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Documented facts about the church in Ain Shams

Youseef Sidhom | 5 June 2011

Egypt today appears to be an open field for the free circulation of a host of fallacies and rumours. Subject to neither scrutiny nor correction, many people take them for the literal truth. Some of the most recent fallacies circulated concerned the church of the Holy Virgin in Ain Shams, the re-opening of which, after three years of closure, triggered a crisis some two weeks ago. The Islamists who violently opposed the reopening alleged that the building was a garment factory and had never been a church in the first place. In the so-called “conciliation session” held on 21 May, the Muslim party sought to prevent the opening of the church through offering alternative uses for the building, such as a hospital, community centre, or going back to use as a garment factory. As to the church, a provocative option was offered: that of granting the Copts a piece of land outside Ain Shams to build a church upon. The offer itself is proof of the veracity of the Coptic claim that it was a church, and brings to mind the incident of the church of the two Saints in Sole, Giza, some two months ago. Back then, a hostile mob of Salafis torched the village church and pulled it down, held Islamic prayers on the site and vowed to build a mosque in place of the church. The authorities attempted to bargain with the Copts to give up the church site in return for a plot of land on which to build another church outside the village. The Copts rejected the offer, and the Sole church was rebuilt by the ruling Military Council. 

A letter I received from Father Yuhanna Fawzy Bishay, priest of the church of Holy Virgin, Saint John the Baptist, and Saint Paul in Ain Shams al-Gharbiya (the western part of Ain Shams), included details and documents about the church under dispute. Under the title “Documents and facts regarding the church of the Holy Virgin and Anba Abra’am in Ain Shams al-Gharbiya” Fr Yuhanna wrote:
• Formal documents reveal that the place in question has been a church and that allegations it was a factory are totally unfounded. The contract signed on 1 January 2006 by Pope Shenouda III and authorising His Holiness to take all legal and property measures on behalf of the Coptic Orthodox Church proves this fact. The contract covers the purchase of the entire area and buildings on plots no.122 and 123 of the division site map drawn by the Cairo Company for Housing and Construction. The purchaser confirms that he became the owner of the land at Masna al-Sharq St. in Ain Shams al-Gharbiya after he bought it from Ezzeddin Mohamed Abdel-Rahman according to a contract signed on 2 February 2005. The buyer acknowledges the land and building he received are free of any obligations restricting property rights, including mortgage, waqf, monopoly or usufruct. The contract cites no information whatsoever concerning any factory: no name, licence, tax card or the like. The contract proves what everyone in the neighbourhood already knows: the factory that occupied the building had been liquidated in 2000 and the licence was shifted to al-Obour City. The buyer thus received the land and a building free of any industrial activity.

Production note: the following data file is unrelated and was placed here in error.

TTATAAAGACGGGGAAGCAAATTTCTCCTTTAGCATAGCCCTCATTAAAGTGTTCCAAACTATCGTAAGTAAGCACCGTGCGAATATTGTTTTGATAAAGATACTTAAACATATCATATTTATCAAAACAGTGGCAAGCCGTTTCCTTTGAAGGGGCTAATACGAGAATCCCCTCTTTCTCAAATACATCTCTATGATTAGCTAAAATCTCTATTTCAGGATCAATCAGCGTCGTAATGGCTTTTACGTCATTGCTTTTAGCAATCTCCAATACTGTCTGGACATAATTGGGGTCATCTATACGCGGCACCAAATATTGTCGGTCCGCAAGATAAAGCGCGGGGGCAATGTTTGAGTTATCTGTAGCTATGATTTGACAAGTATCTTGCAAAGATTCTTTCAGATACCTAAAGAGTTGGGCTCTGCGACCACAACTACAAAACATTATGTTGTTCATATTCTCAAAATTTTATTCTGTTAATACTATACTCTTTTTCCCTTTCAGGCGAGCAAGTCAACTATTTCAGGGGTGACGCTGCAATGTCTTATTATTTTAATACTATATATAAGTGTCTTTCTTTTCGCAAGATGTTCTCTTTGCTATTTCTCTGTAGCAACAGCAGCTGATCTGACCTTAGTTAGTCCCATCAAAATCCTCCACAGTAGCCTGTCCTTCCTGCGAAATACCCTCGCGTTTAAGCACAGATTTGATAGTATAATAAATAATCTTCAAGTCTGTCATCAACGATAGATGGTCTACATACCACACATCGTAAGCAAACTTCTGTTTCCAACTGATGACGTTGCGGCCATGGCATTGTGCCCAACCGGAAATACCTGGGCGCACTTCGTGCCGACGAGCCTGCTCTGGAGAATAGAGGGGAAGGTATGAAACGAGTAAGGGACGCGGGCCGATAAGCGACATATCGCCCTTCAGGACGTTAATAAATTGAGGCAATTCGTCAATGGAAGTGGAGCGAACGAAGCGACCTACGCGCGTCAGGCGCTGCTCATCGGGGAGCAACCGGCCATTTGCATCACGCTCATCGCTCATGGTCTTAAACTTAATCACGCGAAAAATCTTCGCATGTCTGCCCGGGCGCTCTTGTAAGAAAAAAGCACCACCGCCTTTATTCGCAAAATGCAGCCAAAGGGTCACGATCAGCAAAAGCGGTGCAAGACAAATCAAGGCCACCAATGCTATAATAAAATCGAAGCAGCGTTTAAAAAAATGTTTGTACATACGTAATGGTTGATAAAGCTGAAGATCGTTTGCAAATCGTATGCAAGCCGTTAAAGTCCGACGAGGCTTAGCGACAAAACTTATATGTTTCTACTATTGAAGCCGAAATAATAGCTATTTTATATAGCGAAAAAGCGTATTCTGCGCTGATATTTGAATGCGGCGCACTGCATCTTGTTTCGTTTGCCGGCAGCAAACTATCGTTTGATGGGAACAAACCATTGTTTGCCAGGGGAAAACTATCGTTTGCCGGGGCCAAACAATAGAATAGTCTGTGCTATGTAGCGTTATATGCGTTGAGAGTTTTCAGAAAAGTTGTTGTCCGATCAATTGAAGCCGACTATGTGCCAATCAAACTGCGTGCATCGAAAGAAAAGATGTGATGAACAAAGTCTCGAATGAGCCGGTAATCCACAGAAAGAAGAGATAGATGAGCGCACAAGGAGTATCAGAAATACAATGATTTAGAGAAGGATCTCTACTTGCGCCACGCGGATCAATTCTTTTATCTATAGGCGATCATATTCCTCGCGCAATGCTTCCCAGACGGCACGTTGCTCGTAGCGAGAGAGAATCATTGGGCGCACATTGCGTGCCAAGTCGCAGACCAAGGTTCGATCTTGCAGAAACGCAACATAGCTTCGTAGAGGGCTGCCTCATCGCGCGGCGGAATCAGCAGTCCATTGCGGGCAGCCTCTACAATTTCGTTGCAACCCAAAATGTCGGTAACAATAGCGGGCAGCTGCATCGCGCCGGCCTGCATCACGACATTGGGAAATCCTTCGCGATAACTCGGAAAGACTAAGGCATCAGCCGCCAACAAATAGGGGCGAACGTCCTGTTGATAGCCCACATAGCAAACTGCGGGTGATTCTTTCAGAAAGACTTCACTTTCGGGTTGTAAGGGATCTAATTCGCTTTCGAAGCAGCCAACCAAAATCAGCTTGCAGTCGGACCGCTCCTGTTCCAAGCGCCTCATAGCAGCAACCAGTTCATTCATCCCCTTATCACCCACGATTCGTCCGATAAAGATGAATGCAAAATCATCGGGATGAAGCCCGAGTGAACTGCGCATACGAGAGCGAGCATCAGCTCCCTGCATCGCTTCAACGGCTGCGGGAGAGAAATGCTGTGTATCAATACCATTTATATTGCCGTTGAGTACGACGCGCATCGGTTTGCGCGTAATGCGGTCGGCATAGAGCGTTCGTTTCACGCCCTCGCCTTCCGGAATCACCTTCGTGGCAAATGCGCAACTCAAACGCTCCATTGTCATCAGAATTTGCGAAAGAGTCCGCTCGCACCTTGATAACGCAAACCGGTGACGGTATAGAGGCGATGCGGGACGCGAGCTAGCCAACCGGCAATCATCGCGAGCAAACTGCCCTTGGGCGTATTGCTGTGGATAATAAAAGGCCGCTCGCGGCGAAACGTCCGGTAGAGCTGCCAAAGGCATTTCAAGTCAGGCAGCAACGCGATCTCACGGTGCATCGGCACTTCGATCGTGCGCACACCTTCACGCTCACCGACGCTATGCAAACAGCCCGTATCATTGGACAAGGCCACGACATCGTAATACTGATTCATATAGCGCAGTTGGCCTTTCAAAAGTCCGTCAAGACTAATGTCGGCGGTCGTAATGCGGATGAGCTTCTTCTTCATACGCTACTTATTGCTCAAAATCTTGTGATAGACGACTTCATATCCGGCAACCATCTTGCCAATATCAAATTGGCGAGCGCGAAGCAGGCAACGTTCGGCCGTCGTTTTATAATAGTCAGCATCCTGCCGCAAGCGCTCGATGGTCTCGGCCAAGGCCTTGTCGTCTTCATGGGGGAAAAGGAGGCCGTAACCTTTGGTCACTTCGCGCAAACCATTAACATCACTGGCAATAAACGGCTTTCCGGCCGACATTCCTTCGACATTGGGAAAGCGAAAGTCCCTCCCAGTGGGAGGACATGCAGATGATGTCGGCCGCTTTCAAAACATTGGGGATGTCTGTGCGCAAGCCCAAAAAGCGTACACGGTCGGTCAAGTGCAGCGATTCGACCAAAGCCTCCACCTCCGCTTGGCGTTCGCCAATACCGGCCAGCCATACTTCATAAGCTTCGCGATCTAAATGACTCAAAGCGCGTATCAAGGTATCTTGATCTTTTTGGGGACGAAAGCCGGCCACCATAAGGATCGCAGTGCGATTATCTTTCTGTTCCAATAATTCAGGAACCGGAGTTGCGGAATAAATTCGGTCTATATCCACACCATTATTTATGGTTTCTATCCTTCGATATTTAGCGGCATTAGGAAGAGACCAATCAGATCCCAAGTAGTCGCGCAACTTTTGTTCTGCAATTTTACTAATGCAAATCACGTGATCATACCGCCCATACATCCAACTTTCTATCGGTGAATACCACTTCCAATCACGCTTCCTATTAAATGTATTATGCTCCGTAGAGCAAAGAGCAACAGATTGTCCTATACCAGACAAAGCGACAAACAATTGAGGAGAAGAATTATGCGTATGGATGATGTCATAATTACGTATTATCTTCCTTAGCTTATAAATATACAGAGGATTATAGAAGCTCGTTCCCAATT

• Once the purchase was finalised, the place was outfitted for prayers and three altars were built. The formal authorities approved the performance of religious rites there and Holy Mass was held for the first time on 23 November 2008—to coincide with the feast of Mar-Mina. On the evening of the same day, extremist Muslims attacked the church and demanded that it should be closed. Nobody then claimed it was any garment factory.
• Ever since, extremists spared no effort to hamper the activity or possible existence of a church. They hastened to erect a building in front of the church and built what they claim to be a mosque but is in fact a zawya, a Muslim “prayer corner” on the ground floor—Egyptian regulations ban the building of a church next to a mosque. The erection of the building is in itself illegal, since it is non-licensed and has violated the site division map through seizing six metres of public property. In 2008 alone, 16 demolition orders were issued for the building, but none was implemented. The zawya was opened in 2009 and prayers have been performed there since then.
• The decision to reopen the church was taken by the Minister of Interior Mansour al-Essawi following investigations by the ministry. Had there been any doubts regarding its legal status, the minister would not have decided to reopen the church. The demand made by some Muslims in the conciliation session to close the church to avoid the spilling of blood disregards the realities on the ground and infringes on the Copts’ right to perform their prayers. Rather than closing churches, preventing agitation against Copts and their churches is the easiest way to avoid the spilling of blood.
I am confident that publicising these relevant facts would pave the way for reopening the church of the Holy Virgin and Anba Abra’am in Ain Shams Gharbiya. I believe that the crisis generated by the reopening, which has grabbed public attention and encroaches on the citizenship rights of the Copts, has everything to do with the incessant attempts by some movements on the Egyptian political arena to hijack the 25 January Revolution to their own account. 
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